Cranial Meninges and Intracranial Circulation Flashcards Preview

Structure and Function Test 1 > Cranial Meninges and Intracranial Circulation > Flashcards

Flashcards in Cranial Meninges and Intracranial Circulation Deck (80):
1

Within the cranial cavity, the dura matter is composed of which two layers?

Periosteal dura, and meningeal dura

2

Lines the inner surface of the skull and serves as the periosteum (Endosteum)

PEriosteal Dura

3

There is normally no space between the periosteal dura and the bone of the skull. However under abnormal circumstances (i.e. bleeding) A space is created there called the

Epidural (or extradural) space

4

The meningeal dura is fused to the periosteal dura for much of its surface, but in some regions it separates from the periosteal dura to turn internally to form

Dural Septa

5

The major dural septa include the

Falx cerebri, Falx cerebelli, and Tentorium cerebelli

6

The Falx cerebri, Falx cerebelli, and Tentorium cerebelli are all composed of only

Meningeal dura

7

Lies between the two cerebral hemispheres

Falx cerebri

8

Lies between the two cerebellar hemispheres

Falx ceribelli

9

Lies between the cerebellum and the occipital lobe of the cerebrum

Tentorium cerebelli

10

Lie between periosteal dura and the meningeal dura in the regions where the two layers separate

Dural Venous sinuses

11

Dural venous sinuses are also found within reflections of the

Meningeal dura

12

Dural sinuses are lined with the same epithelium that is found lining the

Veins of the body

13

Lies between the periosteal dura and meningeal dura at the root of the falx cerebri

Superior saggital sinus

14

Lies within a reflection of the meningeal dura at the free edge of the falx cerebri

Inferior saggital sinus

15

Lies between periosteal dura and meningeal dura at the root of the falx cerebelli

Occipital sinus

16

Lies within
meningeal dura at the intersection of the falx cerebri and tentorium cerebelli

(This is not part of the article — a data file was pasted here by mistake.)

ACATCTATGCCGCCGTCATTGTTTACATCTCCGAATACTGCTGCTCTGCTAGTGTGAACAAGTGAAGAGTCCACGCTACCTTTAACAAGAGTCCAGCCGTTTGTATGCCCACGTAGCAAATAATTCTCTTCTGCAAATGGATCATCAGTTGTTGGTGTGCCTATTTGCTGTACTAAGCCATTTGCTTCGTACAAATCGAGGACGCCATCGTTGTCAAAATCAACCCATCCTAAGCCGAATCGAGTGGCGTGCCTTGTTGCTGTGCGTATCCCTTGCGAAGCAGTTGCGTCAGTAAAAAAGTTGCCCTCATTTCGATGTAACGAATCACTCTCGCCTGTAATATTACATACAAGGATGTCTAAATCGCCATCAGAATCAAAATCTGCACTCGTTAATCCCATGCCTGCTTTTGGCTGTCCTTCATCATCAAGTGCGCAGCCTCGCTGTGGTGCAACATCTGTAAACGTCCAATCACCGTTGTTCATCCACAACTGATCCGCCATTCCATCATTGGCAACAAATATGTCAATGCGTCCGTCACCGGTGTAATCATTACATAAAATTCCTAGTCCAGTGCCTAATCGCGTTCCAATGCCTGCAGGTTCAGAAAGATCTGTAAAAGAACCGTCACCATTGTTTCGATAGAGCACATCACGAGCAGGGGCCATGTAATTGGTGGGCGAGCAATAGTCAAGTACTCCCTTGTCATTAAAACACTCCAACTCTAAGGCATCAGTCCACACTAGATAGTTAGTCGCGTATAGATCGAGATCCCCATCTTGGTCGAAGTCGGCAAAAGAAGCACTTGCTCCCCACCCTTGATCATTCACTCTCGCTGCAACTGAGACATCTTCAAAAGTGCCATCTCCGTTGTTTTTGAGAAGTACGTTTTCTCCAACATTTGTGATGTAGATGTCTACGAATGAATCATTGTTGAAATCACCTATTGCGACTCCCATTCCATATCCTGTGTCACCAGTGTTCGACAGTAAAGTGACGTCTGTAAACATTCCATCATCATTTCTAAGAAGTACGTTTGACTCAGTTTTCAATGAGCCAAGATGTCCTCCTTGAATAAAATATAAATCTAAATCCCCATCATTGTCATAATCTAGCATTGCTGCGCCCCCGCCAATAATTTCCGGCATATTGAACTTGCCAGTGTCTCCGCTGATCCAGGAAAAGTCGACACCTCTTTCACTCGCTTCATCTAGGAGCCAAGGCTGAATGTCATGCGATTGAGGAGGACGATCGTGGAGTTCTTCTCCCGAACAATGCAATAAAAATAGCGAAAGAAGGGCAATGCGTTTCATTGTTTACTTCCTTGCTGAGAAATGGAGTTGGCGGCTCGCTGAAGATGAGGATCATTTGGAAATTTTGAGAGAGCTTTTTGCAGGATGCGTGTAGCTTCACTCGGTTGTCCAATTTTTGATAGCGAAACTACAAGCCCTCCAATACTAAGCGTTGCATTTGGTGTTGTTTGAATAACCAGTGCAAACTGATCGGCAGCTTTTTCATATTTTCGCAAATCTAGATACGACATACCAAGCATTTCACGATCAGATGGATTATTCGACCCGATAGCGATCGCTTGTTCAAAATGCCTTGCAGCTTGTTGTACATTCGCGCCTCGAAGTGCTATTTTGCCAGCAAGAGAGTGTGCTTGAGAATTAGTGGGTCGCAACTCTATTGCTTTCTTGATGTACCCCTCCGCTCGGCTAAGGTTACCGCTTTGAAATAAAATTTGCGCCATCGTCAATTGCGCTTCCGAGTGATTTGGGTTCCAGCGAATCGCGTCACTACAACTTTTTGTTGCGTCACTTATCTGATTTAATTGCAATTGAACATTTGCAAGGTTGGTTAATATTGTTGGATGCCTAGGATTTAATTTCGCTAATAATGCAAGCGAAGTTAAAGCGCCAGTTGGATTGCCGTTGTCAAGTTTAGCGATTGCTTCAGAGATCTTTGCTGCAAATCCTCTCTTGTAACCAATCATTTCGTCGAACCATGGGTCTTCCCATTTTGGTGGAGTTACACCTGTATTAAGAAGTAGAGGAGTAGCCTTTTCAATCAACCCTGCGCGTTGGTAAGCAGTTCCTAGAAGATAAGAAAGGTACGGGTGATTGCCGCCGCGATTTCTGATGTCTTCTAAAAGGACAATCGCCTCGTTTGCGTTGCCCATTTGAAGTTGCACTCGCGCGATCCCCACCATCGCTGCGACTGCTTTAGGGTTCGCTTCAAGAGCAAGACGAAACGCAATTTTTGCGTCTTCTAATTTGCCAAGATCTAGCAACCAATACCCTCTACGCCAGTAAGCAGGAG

Straight sinus

17

Located between periosteal and meningeal dura at the point where the superior sagittal, occipital and straight
sinuses meet

Confluens of sinuses

18

Lies between periosteal and meningeal dura at the attachment of the
tentorium cerebelli

Transverse sinuses

19

The anterior continuation of the transverse sinuses

-Drains into the jugular bulb

Sigmoid sinuses

20

Lie between periosteal and meningeal dura forming the lateral walls of the pituitary fossa`

Cavernous sinuses

21

Connects the cavernous sinus to the sigmoid sinus

Superior petrosal sinuses

22

Drains the cavernous sinus into the jugular bulb

Inferior petrosal sinuses

23

Carry most of the venous drainage from the brain

Dural sinuses

24

The dural sinuses drain into the

Internal jugular vein

25

The dural sinuses drain into the internal jugular vein and also communicate with veins of the face, scalp, and neck through

Emissary veins

26

Do not contain valves

Emissary veins

27

Since emissary veins do not contain valves, blood can flow in either direction. Thus, these veins can be pathways for the

Spread of infection from superficial regions of the face and scalp into the cranial cavity

28

Intimately fused to the brain

-Follows the sulci and gyri of the cerebral cortex

Pia matter

29

Does not enter the sulci. It is adherent to the inner surface of the meningeal dura

Arachnoid matter

30

Are the dura and arachnoid surfaces fused together?

No

31

The arachnoid is pressed against the dura by

Cerebrospinal fluid pressure

32

There is usually no space between the

Dura and arachnoid

33

Highly vascularized tissue found in the ventricles of the brain

-Secrete cerebrospinal fluid

Choroid plexuses

34

The upward continuations of the central canal of the spinal cord

Ventricles of the brain

35

How many ventricles of the brain are there

Four: two lateral, the midline third, and midline fourth ventricles

36

The midline third ventricle is located in the

Diencephalon

37

The midline fourth ventricle is located

Between the cerebellum and pons and the medulla

38

CSF produced in the lateral ventricles enters the third ventricle through the

Interventricular foramina (of Monro)

39

From the third ventricle, CSF passes to the fourth ventricle through the

Cerebral aqueduct (of Sylvius)

-In the midbrain

40

From the fourth ventricle, CSF may continue into the central canal, but mostly it enters the

Subarachnoid space

41

CSF enters the subarachnoid space from the 4th ventricle through which three openings?

2 Lateral foramina (of Luschka) and 1 MEdian foramen (of Magendie)

42

CSF is resorbed into the venous system at the

Arachnoid granulations

43

Tufts of arachnoid that come into close contact with thinned out regions of the dural wall of the superior saggital sinus